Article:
New research shows that Europe’s food consumption relies unnecessarily on global resources, and this is why researchers call for political action. Much of the food consumed in Europe is produced in countries outside Europe, which we end up throwing half of it away in
The loss and waste of food that occurs along the food supply chain is truly appalling. And it involves everything from the primary agricultural sector in Europe or the rest of the world to the home of every European.
‘Halving food loss and waste in Europe, together with a redistribution of global food resources, could solve the challenges of global food shortages’; This is according to Marianne Thomsen, leader of this research and professor of sustainable food systems at the Department of Food Science at the University of Copenhagen (UCPH FOOD).
Therefore, countries should invest in solutions to reduce food loss and waste. And they need to do so at all stages of the food supply chain. This is Marianne Thomsen’s proposal.
Halving food loss and waste in Europe’s food supply chains is equivalent to saving 8% of the greenhouse gas emissions caused by Europeans’ food consumption.
But there is also a relative saving of 6% of agricultural land. And 6% of pasture land. Which together equates to 12% of agricultural land. Given that grazing areas are used for livestock farming. In addition, there are savings of 7% in water consumption and 14% in embodied
energy in food production for the citizens of Europe.
Marianne Thomsen points out that monitoring and reporting food loss and waste by all actors in the food supply chain is an important policy instrument.
‘Such an instrument, supported by other measures, can be a powerful incentive. In this way, companies and the rest of society could invest time and money in new technologies. And in systems that prevent food loss and waste. Thus, closing the loop on the entire food supply.
And with the goal of a circular economy, both locally and globally. With what Europe is throwing away, half the world would eat while starving.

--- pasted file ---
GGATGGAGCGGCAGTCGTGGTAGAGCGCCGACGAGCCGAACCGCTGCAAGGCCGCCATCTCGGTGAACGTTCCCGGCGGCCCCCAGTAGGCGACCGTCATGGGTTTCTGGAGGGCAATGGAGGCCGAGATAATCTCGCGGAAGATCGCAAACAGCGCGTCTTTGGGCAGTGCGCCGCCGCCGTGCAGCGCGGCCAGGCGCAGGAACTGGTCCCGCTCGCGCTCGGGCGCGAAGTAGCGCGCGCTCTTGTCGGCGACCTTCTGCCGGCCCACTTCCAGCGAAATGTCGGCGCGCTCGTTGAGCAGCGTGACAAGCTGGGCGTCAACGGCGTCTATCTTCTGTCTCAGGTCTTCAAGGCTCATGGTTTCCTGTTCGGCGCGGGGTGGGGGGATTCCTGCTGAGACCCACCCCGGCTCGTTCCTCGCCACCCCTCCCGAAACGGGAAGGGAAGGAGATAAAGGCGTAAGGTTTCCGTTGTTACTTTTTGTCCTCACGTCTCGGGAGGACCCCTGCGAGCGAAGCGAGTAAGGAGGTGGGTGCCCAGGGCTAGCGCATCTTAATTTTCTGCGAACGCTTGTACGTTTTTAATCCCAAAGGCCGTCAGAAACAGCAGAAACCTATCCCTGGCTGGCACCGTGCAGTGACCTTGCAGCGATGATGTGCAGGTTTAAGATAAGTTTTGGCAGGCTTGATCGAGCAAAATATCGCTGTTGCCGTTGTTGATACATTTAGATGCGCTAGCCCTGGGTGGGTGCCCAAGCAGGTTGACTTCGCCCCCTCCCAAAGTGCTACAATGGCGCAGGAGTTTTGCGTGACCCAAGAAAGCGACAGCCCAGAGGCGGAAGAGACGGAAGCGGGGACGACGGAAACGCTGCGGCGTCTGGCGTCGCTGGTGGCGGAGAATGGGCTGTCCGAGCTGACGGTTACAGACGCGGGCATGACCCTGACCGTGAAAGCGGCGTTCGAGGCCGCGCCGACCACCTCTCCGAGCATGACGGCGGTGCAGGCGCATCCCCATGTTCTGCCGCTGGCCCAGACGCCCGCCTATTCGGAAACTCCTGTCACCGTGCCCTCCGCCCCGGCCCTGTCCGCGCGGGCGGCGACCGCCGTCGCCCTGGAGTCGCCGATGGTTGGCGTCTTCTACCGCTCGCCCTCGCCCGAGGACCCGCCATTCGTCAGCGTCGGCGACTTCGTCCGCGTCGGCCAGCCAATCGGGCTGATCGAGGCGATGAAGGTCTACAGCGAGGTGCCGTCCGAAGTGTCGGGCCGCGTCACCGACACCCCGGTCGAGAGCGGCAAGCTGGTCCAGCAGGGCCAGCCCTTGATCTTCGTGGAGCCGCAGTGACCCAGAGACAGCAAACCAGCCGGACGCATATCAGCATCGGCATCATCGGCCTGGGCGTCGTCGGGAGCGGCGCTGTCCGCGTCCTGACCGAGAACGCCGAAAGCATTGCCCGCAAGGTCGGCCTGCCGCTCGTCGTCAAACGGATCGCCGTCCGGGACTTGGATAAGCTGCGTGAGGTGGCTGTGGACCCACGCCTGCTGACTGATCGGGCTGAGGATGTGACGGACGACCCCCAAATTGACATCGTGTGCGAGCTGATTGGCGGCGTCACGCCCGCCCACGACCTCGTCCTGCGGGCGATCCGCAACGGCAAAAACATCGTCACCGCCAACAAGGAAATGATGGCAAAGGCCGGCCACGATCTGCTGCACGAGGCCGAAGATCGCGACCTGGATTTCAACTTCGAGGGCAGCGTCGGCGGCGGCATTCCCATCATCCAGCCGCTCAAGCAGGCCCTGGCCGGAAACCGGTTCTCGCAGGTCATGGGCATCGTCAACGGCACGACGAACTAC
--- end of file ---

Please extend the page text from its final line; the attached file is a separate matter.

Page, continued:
Europe’s greenhouse gas emissions inventories are inaccurate. Because they only take into account what each country emits from food production that takes place within its own geographical borders.
The new calculations apply a consumption-based accounting approach. This includes the ecological and climate footprint of locally produced food. And also, that of imports from European countries. Excluding domestically produced food exported to other countries.
In their calculations, the researchers assumed that food loss and waste is reduced through prevention and by reducing production and supply of food to meet European food consumption.
‘Reducing food loss and waste caused by food consumption in Europe by 50% requires political intervention. And also, to adapt to national circumstances and to specific regional and local challenges.’ This is what Marianne Thomsen says.
The calculations show that there are large regional differences that determine the most effective type of intervention. That said, Western Europeans show the greatest potential for footprint savings, especially France, Germany, Belgium and the Netherlands. But those
nations with lower gross domestic product, such as Greece, Croatia, Bulgaria and Romania, also have great potential for preventing food waste.
The sector with the greatest potential for reducing its climate footprint is undoubtedly the agricultural sector, while the greatest potential for energy savings lies in the services sector. This includes canteens, hotels, restaurants, etc. Europe throws half of its food in the trash…
In an international context, ‘food waste’ occurs from the primary agricultural sector to the food processing industry and the wholesale sector. From the retail sector to the service sector and households, we refer to ‘food waste’.
The calculations are based on global food production and trade in 2018. By reducing food loss and waste resulting from food consumption in Europe by 50%, the following consumption-based footprint savings can be achieved:
51 million tonnes of CO2 equivalent (8%)
446 km² of agricultural land use (6%)
523 km² of pasture land use (6%)
600 million m3 of water savings (7%)
131 terawatt hours of energy savings (14%)
The numbers speak for themselves. But what we all have to do is to recognize that before a political action on the upper lever, it is we who are responsible at an individual level to make this change possible and make better the future of our children.
If you want to know how to change your mindset and adopt more sustainable and environmental friendly habits please visit ACTIVEYOUTH4Life project and especially “Module 3 – Necessary behavioural changes, cultural and human values, consumption habits and
lifestyles that contribute to sustainable development”
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